Shan't tell you.  Because that is not the point.  Catherine is a seventeen year old, the fourth of ten children of a clergyman of independent means, and she is sent out to Meet Chaps.  First in Bath, then in the mysterious Northanger Abbey.  Her brother is much taken with her best friend, Isabella the slapper, and Isabella's brother is much taken with Catherine, who does not much like him, finding him dull.  But the Tllneys, ah, they are different.  Eleanor, gentle and sympathetic, brother Henry, nice but not sexy, Captain Tilney (Frederick, the heir to the family fortune) and once Isabella lays eyes on Freddie-babes brother of Catherine is out of the window and has his heart duly broken.

Anyway, the General (Tilney senior) takes a dim view of all this, suspecting various people of being after various other people's fortunes, and throws a big sulk.

But - it is a cracker of a read.  Did not expect it to be.  A teenage girl having her sexual awakening (sort of) "danced in her chair all the way home".  Those of us who have ever been teenage girls know what that is like, and it has never been put better outside of certain key issues of Jackie magazine.  It is witty in a good way: Tilney on reading history: "The quarrels of popes and kings, with wars and pestilences, in every page; the men all so good for nothing, and hardly any women at all - it is vey tiresome.". Note the Austen use of the semicolon.  Also: "A woman especially, if she have the misfortune of knowing anything, should conceal it as well as she can.". I like her almost childlike joking, which she never equalled later, when she sounded wordy and mannered, such as "He is a happy man!" said the general, with a look of very happy contempt."

Now we get to the house.  Northanger Abbey.  Because all English novels are about houses and money.  Lots of rooms and lots of furniture.  Lots of creeping about on stairways and lots of unexpected encounters in doorways

Overwrought teenage girl decides her host, father of her intended,(who she does not know is such at this point) has murdered his wife.  He has not, as she subsequently discovers.  She is mortified: she tells herself that in England, among Christians, potions and poisons are not to be "procured, like rhubarb, from every druggist".  Did they get rhubarb from druggists in those days?  If so, for what purpose?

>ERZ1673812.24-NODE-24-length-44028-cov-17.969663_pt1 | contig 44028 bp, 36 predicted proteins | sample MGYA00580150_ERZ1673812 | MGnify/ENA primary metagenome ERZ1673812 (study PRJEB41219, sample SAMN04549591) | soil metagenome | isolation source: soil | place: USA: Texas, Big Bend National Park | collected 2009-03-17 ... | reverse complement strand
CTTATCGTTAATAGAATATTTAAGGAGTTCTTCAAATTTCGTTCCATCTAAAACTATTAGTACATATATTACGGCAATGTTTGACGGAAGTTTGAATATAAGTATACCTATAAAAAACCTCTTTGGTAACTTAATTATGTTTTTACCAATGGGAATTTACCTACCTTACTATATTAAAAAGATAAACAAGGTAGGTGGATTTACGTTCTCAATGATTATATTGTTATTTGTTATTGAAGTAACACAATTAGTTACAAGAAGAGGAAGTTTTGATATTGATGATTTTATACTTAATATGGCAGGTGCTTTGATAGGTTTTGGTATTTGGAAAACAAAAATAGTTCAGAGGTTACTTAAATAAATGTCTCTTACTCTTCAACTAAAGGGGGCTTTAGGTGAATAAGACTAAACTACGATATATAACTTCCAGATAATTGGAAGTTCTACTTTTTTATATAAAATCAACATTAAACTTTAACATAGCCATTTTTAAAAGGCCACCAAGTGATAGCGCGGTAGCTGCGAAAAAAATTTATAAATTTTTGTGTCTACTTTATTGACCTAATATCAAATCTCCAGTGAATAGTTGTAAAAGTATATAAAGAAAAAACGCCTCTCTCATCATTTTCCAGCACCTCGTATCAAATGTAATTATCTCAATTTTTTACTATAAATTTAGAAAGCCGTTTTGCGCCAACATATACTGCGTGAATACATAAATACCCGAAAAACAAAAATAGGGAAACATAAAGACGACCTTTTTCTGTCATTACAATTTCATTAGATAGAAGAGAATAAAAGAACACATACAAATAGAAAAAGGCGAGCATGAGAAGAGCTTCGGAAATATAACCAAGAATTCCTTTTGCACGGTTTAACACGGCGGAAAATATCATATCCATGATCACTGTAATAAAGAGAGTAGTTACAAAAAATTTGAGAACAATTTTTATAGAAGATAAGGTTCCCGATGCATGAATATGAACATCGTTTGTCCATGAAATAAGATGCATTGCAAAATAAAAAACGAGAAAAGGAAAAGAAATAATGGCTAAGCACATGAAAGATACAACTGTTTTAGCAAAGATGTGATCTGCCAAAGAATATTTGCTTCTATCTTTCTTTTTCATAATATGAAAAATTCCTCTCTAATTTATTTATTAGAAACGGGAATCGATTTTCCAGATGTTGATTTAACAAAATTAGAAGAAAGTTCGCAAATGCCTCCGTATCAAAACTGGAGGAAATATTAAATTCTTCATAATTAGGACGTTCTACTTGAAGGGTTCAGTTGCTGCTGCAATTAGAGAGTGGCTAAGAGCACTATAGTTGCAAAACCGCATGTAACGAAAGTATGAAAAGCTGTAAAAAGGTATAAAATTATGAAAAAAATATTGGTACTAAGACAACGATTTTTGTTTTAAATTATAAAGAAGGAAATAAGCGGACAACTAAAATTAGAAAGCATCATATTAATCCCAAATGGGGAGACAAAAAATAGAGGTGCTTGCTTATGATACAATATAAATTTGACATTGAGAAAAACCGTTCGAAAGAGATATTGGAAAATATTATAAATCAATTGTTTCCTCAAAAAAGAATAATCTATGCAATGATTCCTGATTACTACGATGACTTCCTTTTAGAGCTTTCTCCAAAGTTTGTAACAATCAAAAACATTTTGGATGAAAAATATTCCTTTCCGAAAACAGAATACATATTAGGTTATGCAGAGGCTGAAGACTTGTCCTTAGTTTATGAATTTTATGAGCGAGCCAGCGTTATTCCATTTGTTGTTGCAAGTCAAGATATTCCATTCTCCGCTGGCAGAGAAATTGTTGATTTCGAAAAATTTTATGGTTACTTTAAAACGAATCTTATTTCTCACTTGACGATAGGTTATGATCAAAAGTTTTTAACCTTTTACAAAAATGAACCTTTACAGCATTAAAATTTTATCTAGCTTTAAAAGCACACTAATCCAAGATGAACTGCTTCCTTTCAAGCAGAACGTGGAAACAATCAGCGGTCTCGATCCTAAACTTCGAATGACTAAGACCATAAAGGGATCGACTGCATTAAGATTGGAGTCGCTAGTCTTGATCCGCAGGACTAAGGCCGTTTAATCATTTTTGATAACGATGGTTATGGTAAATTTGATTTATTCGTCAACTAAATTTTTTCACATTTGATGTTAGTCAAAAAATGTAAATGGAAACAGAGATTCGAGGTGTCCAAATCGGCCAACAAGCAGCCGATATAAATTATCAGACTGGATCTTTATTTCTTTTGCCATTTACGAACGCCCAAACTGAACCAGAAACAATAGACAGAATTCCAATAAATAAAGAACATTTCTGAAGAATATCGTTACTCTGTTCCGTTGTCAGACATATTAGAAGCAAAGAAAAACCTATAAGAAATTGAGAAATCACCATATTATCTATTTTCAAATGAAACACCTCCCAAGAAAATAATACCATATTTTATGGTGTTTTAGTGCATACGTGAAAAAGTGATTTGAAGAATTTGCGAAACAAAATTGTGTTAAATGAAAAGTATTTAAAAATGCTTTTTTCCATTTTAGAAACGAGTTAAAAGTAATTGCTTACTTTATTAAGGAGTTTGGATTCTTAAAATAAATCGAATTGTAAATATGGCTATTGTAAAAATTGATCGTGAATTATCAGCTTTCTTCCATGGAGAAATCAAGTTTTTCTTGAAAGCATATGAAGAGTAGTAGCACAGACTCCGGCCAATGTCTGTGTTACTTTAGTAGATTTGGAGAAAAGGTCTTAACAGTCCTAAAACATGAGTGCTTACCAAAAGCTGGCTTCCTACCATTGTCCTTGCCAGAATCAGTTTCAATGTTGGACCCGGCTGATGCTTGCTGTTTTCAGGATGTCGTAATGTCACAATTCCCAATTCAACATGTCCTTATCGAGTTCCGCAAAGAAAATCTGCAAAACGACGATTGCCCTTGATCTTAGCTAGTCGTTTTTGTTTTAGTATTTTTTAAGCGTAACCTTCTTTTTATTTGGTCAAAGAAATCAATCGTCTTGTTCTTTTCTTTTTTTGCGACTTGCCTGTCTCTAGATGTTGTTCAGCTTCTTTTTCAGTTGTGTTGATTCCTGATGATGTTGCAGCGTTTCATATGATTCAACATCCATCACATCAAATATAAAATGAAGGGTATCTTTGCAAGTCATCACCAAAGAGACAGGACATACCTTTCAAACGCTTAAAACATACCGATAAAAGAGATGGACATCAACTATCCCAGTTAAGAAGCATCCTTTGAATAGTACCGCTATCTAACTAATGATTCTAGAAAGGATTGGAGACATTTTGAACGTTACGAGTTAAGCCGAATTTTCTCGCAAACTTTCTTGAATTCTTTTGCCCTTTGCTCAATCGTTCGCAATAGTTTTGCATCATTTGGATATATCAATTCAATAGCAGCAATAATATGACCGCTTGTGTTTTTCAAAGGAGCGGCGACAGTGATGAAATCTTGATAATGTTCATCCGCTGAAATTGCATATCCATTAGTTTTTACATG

Ah, yes.

Anyway, against my own expectations I say, have a read of this.  It was bought by a bookseller but not published, and then was published 13 years later.

Tuesday, 12 April 2011

the Union was saved by German leftists

today being the 150th anniversary of the outbreak of the American Civil War, and my knowledge of. American history being lamentable, I take the liberty of linking to the following by Gene at Harry's Place, which I thought was Quite Interesting.

Friday, 8 April 2011

could not resist

they all did. All of them. John Howarth thou shouldst be living at this hour. (spelling, thanks Gus).

Thursday, 7 April 2011

a reason not to vote Labour

in Park ward, Reading.  This post by Basher ("vote for me or I'll punch your lights out") McKenzie:

Way forward

The Parents’ Group is considering options around legal action, I am campaigning with Councillor Jon Hartley to make sure that my Party commits itself to persuing (sic) legal action against Wokingham Borough Council in its manifesto for the May elections if Labour takes control of Reading Council in May.
Many of you will have read about the proposal for a University Technical School somewhere in East Reading. Many parents have expressed their concerns about the school, they are uncertain and the information released so far is vague and very unclear. Currently there is no information as to the exact opening date, curriculum or even where it will be based. What is clear is that the situation remains unclear.
Wokingham is determined to exclude Park’s children from Maiden Erlegh, I will keep working to ensure that you are fully informed as the issue develops and as the various legal actions come to fruition.

Right. The post reproduces a letter from Cllr Wazir Hussain, not in that capacity but on Reading Conservatives letterhead, sent to Park residents last year, and says that Cllr Wazir Hussain "welcomes" Wokingham's proposals.  Read the letter, and read the public statements he has made on the issue,  and you will see that he does not.  What he does do is press for equitable treatment for Park residents.  The chair of Reading East Conservatives, attending a meeting to support Park residents, was publicly called "Wokingham scum" by - Basher McKenzie  himself.  Who has lied in this post about the position of Cllr Hussain and of the Reading East Conservatives.  Which is actionable at the very least.  The question should be asked whether Basher's post has been authorised by Reading Labour Party in advance of publication, and if not what is their view.  In addition, Basher commits Reading Labour Party, should they take control of Reading Borough Council next month, to taking legal action against Wokingham Borough Council on this issue.  Which is opposed by the Conservatives, who favour a new school in east Reading, campaigned for by the Reading East MP, something which has never been supported by Reading Labour, who prefer bashing Wokingham to doing anything about education in Reading.  As MP for Reading East for eight years I could NEVER interest the then Labour-controlled Reading Borough Council in campaigning for a new school in east Reading.  And I had Labour government ministers willing to work with me, but of course they needed the council to be on side, which it never was.  Those in charge of education at the time (Lovelock and then Fatboy Hartley) should answer as to why.  And blaming Berkshire County Council will not wash.  It was abolished 13 years ago and not a finger has been lifted since.  That is why east Reading parents want and need to send their children to school in Wokingham.